The who's who of the world's foreign policy and security community met this weekend at the 50th Munich Security Conference. As befits a half-century anniversary, there was a fair amount of reminiscence, in particular over the life and legacy of the conference's founder, Baron Ewald von Kleist. A member of the anti-Hitler conspiracy led by Count von Stauffenberg, Kleist miraculously avoided execution when the attempt on Hitler's life failed. He died last year at the age of 90.
The first Wehrkunde, as the conference was then called, opened with a presentation on nuclear weapons by a 40 year old Harvard Professor named Henry Kissinger who was joined by a slightly older local politician from Hamburg named Helmut Schmidt. Fifty years later, Kissinger and Schmidt were again on the program and the world is still trying to come to terms with the implications of nuclear weapons. Indeed, the final session of the Munich Security Conference was devoted to a discussion of the on-going efforts to halt the Iranian Nuclear Program. But the continuity in topics was perhaps more apparent than real. When it comes to international security, the world has experienced monumental changes in the course of the past five decades.
Although the Iranian nuclear program does pose a serious threat to regional stability and rightly frightens its neighbours, the threat to world peace is far less existential than that posed by the massive nuclear arsenals of the rival superpowers in 1963. And even if the threat is real, in a certain sense, Iran is a simple problem. After all, we know with whom we are dealing and what behaviours we want to change.
The same can be said of the current crisis in the Ukraine. Although participants debated the contours of an effective strategy for helping the democratic forces in their efforts to ensure that Ukrainians remain masters of their own fate, both on stage and in the corridors of the conference hotel, the crisis in Ukraine poses no novel conceptual challenges. After all, the history of Moscow's efforts to dictate the foreign and domestic policies of its neighbours is long and well-known.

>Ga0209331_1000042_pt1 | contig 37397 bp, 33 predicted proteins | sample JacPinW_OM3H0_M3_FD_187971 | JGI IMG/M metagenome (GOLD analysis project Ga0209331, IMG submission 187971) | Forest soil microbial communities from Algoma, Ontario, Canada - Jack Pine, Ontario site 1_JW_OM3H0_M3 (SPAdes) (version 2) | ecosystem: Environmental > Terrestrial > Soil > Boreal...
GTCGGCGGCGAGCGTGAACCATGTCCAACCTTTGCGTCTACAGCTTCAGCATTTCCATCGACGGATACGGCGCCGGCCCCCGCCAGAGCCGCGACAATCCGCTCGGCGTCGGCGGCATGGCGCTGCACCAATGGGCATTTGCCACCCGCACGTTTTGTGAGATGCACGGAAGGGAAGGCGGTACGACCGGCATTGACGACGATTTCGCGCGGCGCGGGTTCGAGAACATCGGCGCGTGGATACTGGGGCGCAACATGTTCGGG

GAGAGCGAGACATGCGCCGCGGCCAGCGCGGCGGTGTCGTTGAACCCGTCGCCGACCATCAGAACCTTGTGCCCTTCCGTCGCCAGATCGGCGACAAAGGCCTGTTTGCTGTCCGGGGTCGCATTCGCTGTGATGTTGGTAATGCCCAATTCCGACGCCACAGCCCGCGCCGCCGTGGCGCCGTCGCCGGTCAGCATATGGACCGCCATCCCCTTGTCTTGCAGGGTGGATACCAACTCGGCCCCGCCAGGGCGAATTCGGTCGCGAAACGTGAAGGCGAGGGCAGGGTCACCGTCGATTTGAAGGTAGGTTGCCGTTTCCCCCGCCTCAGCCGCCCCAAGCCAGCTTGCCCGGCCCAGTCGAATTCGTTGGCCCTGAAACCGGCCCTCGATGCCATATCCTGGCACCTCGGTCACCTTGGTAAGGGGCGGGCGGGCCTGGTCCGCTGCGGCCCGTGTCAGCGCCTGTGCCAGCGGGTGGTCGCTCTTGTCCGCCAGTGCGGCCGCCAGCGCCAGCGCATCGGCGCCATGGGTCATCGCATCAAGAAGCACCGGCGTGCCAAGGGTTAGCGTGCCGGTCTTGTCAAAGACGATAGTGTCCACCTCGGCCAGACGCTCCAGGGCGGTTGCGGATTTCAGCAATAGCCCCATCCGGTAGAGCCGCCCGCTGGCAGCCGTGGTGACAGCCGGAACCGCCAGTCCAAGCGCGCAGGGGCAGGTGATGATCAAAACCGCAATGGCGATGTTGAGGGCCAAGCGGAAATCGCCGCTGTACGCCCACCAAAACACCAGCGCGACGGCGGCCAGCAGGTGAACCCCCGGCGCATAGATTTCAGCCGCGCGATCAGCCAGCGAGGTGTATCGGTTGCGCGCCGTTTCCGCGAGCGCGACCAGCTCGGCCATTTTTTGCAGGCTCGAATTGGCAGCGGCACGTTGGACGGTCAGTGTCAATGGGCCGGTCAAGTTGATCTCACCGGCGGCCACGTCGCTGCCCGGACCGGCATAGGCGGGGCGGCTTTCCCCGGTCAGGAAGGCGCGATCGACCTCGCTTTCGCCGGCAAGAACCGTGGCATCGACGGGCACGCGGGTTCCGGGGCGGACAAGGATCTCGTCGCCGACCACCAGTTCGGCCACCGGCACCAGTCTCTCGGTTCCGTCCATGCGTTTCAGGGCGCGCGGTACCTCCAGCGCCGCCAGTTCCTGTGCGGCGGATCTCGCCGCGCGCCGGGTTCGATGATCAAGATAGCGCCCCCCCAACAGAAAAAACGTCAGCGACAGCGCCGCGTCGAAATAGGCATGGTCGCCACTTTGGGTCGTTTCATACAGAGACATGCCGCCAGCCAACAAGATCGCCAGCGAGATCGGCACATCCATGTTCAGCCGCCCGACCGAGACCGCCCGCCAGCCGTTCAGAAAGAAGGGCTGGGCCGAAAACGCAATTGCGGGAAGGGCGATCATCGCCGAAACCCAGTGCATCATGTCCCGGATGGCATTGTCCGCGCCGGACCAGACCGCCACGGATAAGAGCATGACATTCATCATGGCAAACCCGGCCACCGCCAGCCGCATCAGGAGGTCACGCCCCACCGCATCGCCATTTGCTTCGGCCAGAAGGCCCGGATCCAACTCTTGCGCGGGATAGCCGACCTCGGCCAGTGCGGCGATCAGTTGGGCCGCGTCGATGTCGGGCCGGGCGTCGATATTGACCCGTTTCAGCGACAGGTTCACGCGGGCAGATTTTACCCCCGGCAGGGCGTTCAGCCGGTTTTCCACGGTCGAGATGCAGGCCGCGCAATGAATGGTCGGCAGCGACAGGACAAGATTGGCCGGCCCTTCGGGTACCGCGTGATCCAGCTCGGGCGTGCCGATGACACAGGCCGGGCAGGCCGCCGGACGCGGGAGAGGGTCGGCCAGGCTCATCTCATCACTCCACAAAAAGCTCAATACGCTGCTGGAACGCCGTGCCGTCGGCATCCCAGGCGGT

What makes the current world truly different from that of a half century ago is the rise of security challenges that no longer fit into established conceptual frameworks. As the crises over Iran and the Ukraine make clear, we still have conflicts between and among states. But in the 1960s, most states continued to enjoy a monopoly over the legitimate use of force, transnational terrorism was all but unknown, and the words "internet" and "cyberspace" did not exist. In contrast to the crises over Iran and Ukraine, we do not yet have the conceptual framework that would allow us to develop an effective strategy for dealing with these new security challenges.
Take the on-going catastrophe in Syria. If the problem was only a question of choosing sides between the dictator and a legitimate Syrian opposition we would have solved this crisis two years ago. But to side with those fighting Assad would mean to ally ourselves not only with the legitimate opposition but also the very forces of transnational Islamist fundamentalism that have attacked the West and destabilised a region stretching from North Africa to the Indian Subcontinent.
Or take the crisis in transatlantic relations unleashed by revelations of US and UK cyber espionage. How should we conceptualise the internet? Is it a data-highway in need of traffic cops, a weapon, or a space for geopolitical conflict?
At its best, the Munich Security Conference not only raises questions such as these, but allows a diverse range of experts to debate potential answers. For that, it has indeed become indispensable.
But imagine if we were to succeed in developing the concepts and frameworks appropriate to the security challenges of today. Could we all go home feeling safer? I suspect the answer is no, for security requires not only a strategy but also the leaders to implement it.
On Saturday, Henry Kissinger delivered a speech in honour of Helmut Schmidt and Valéry Giscard d'Estaing. He praised both men as leaders and defined leadership as personal character combined with the courage to stand alone in pursuit of one's values and interests.
Character and courage. As a young officer fighting for a dictator he despised in a war he didn't believe in, Ewald von Kleist displayed both. And when he initiated the Munich Security Conference, Europe and America were lucky to be governed by leaders so defined. Where are they today?